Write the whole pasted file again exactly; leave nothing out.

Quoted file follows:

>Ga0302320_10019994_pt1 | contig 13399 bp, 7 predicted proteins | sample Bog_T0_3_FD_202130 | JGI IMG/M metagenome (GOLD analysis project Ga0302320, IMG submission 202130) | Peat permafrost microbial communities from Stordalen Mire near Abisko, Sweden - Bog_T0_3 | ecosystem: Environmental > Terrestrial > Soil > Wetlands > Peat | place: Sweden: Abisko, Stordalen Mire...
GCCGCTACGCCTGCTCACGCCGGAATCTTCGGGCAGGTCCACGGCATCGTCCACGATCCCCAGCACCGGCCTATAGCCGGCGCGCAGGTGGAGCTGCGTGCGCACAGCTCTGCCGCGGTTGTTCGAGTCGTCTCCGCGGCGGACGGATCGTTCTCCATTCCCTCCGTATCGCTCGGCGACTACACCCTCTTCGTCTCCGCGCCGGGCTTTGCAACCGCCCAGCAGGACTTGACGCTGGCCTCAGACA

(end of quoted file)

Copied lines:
>Ga0302320_10019994_pt1 | contig 13399 bp, 7 predicted proteins | sample Bog_T0_3_FD_202130 | JGI IMG/M metagenome (GOLD analysis project Ga0302320, IMG submission 202130) | Peat permafrost microbial communities from Stordalen Mire near Abisko, Sweden - Bog_T0_3 | ecosystem: Environmental > Terrestrial > Soil > Wetlands > Peat | place: Sweden: Abisko, Stordalen Mire...
GCCGCTACGCCTGCTCACGCCGGAATCTTCGGGCAGGTCCACGGCATCGTCCACGATCCCCAGCACCGGCCTATAGCCGGCGCGCAGGTGGAGCTGCGTGCGCACAGCTCTGCCGCGGTTGTTCGAGTCGTCTCCGCGGCGGACGGATCGTTCTCCATTCCCTCCGTATCGCTCGGCGACTACACCCTCTTCGTCTCCGCGCCGGGCTTTGCAACCGCCCAGCAGGACTTGACGCTGGCCTCAGACA